When novelist and short story writer Mary Lavin died in 1996, her work had been acclaimed and rewarded almost throughout her career.
His first collection of short stories, Tales from the Bective Bridgepublished in 1942, won the James Tait Black Memorial Prize, and she later received, among other honors, the Katherine Mansfield Prize in 1961, two Guggenheim Fellowships (1959 and 1961) and in 1992, nomination as Saoi from the ‘Aosdana, the highest artistic honor Ireland can bestow. She has also had her work published over a period of 18 years in the new yorker – then as now, the seal of an international career combining popularity and literary success.
With UCD’s recent acquisition of a trunk of his personal correspondence, a whole new dimension has opened up to research into his life. (Lavin’s literary archives are already deposited in the library of his alma mater, bequeathed in his will.)
The genes passed down from his youngest daughter Caroline Walsh who, before her untimely death, was literary editor of the irish timeand her granddaughter, novelist Kathleen MacMahon.
Lavin’s death was the occasion for some reassessment of his work, but by the time of his centenary in 2012, the genre was in the game. This aim continued to dominate with the announcement a year ago that the canalside square planned as part of the Wilton Place development in Dublin will bear his name. It was not just the naming of the space, next to which she lived for many years, that was being celebrated, but that it was the first naming of a streetscape after a ‘woman writer’ .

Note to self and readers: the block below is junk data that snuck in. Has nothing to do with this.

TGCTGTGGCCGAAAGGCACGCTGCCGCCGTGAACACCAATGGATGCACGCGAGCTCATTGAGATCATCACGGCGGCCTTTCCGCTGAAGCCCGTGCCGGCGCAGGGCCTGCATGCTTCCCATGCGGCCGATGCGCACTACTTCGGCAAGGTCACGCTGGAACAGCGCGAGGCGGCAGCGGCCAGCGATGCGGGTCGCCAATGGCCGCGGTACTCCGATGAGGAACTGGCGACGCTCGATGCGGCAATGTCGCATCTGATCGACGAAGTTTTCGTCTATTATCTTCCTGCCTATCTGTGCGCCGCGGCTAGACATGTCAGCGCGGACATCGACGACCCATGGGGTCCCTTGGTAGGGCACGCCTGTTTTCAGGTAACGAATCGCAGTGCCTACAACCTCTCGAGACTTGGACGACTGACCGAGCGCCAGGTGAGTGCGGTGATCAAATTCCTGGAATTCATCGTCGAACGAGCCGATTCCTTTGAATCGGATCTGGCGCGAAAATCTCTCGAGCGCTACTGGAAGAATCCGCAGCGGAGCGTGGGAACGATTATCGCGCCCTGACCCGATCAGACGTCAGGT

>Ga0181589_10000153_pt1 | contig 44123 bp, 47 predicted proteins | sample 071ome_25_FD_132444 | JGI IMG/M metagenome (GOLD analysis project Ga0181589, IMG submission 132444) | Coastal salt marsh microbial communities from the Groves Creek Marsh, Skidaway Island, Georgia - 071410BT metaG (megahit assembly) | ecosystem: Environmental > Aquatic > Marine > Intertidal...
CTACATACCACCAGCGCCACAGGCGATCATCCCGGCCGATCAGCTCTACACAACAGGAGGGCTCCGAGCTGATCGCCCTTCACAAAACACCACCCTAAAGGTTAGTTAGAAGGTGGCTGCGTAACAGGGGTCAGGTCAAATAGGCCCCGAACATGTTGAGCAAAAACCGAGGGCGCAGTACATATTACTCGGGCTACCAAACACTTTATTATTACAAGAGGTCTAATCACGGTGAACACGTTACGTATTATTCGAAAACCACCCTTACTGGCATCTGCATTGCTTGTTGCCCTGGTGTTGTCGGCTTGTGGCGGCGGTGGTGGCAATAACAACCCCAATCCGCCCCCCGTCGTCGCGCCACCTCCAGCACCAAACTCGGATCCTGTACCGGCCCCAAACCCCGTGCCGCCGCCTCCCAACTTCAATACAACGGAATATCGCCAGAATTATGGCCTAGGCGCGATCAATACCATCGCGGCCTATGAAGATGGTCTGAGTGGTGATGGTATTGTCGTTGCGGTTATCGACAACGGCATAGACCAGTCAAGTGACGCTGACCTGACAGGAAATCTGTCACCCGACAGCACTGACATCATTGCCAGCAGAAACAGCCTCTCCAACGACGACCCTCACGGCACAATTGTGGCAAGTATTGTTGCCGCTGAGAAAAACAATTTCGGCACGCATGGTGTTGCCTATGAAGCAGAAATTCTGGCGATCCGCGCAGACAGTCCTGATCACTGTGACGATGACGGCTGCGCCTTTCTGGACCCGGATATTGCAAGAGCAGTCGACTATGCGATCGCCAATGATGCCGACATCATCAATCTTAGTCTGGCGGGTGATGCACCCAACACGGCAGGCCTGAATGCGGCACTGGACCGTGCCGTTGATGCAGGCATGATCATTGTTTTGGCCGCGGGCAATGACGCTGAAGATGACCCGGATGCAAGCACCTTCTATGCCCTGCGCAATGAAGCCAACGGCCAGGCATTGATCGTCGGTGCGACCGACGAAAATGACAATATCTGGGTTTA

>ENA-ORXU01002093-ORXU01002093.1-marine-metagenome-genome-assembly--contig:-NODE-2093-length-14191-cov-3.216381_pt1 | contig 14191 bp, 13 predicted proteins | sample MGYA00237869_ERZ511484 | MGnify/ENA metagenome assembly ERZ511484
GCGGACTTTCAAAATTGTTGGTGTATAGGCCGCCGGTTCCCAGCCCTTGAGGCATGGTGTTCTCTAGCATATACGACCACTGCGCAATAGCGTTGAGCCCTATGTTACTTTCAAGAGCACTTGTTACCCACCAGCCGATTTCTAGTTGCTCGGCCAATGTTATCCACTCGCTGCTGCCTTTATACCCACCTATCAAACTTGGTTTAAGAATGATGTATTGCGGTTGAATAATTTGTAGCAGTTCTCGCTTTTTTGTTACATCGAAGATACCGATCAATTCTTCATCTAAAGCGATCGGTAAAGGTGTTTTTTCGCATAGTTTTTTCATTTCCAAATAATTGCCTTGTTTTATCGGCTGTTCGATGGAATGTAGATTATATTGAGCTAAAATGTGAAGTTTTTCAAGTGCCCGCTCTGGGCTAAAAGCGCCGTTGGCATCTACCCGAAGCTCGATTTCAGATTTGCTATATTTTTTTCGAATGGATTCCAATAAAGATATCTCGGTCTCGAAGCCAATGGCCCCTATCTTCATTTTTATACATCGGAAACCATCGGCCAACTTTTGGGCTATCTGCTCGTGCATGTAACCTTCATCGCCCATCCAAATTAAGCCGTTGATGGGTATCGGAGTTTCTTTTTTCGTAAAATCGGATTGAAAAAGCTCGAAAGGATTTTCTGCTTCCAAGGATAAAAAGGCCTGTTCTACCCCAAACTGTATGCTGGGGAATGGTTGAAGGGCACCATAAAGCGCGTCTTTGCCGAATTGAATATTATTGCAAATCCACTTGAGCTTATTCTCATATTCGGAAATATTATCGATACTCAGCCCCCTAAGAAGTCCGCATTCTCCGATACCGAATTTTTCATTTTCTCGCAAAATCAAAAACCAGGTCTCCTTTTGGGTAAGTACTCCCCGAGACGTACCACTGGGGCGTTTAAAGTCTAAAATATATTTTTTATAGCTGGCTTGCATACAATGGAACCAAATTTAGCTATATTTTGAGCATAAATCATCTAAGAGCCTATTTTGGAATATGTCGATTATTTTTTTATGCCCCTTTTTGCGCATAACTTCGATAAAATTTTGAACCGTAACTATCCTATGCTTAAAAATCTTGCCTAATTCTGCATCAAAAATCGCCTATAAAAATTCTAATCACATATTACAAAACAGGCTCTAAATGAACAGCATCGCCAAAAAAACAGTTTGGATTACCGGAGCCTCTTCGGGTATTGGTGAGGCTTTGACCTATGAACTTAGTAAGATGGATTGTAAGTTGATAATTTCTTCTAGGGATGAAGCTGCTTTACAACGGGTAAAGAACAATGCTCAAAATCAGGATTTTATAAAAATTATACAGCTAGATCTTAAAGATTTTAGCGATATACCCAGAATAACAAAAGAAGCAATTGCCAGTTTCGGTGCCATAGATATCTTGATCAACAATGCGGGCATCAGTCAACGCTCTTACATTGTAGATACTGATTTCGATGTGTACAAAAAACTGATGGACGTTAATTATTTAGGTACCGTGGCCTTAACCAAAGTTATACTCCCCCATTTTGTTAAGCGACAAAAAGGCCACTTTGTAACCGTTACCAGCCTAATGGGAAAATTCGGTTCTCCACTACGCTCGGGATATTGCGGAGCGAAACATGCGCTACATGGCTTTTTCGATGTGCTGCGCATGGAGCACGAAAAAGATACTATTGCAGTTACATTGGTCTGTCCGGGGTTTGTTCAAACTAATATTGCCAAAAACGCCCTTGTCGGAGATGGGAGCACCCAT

I have the funny feeling that Mary Lavin would not have appreciated being called a “woman writer”. She may have explored family life in her writing, with women at the heart of it, but her work could never have been part of what is called women’s fiction. She was a writer. Full stop. And a highly acclaimed person who has made a name for herself in publishing and literary academia in ways few women have. She did not view her work as appealing specifically or primarily to women.
His creeper-covered mews at Lad Lane were a frequent gathering place for artists of his time, and sometimes for dazzled young bibliophiles like myself. No doubt she would have accepted the memorial honor quite graciously, as Mary could be very gracious. But she also had a “tongue on her” and was more than ready to speak loudly for herself. And woe to anyone who crosses her into an argument after she had had a few drinks on board.
The irony of ‘Mary Lavin Place’ would not have escaped her notice, as the original office development on Wilton Place was the subject of a legal action she brought against the City Council. She fought like hell against it, to protect the privacy and elegance of her Lad Lane home which was also her workplace. She didn’t win, notice.
I didn’t know her very well, even though her daughter Valdi and I were close to our contemporaries. And it was via Valdi that I resolved what I had always considered somewhat mysterious in the work of Mary Lavin.
She has a reputation for being subtly subversive of the accepted order of her day, something one would expect she deserved to be banned here in Ireland for general depravity if unnamed, the frequent fate of a work of serious literary merit. So how did she stay “on the good side of Drumcondra”, as would have been the phrase in her life as a writer? I was puzzled.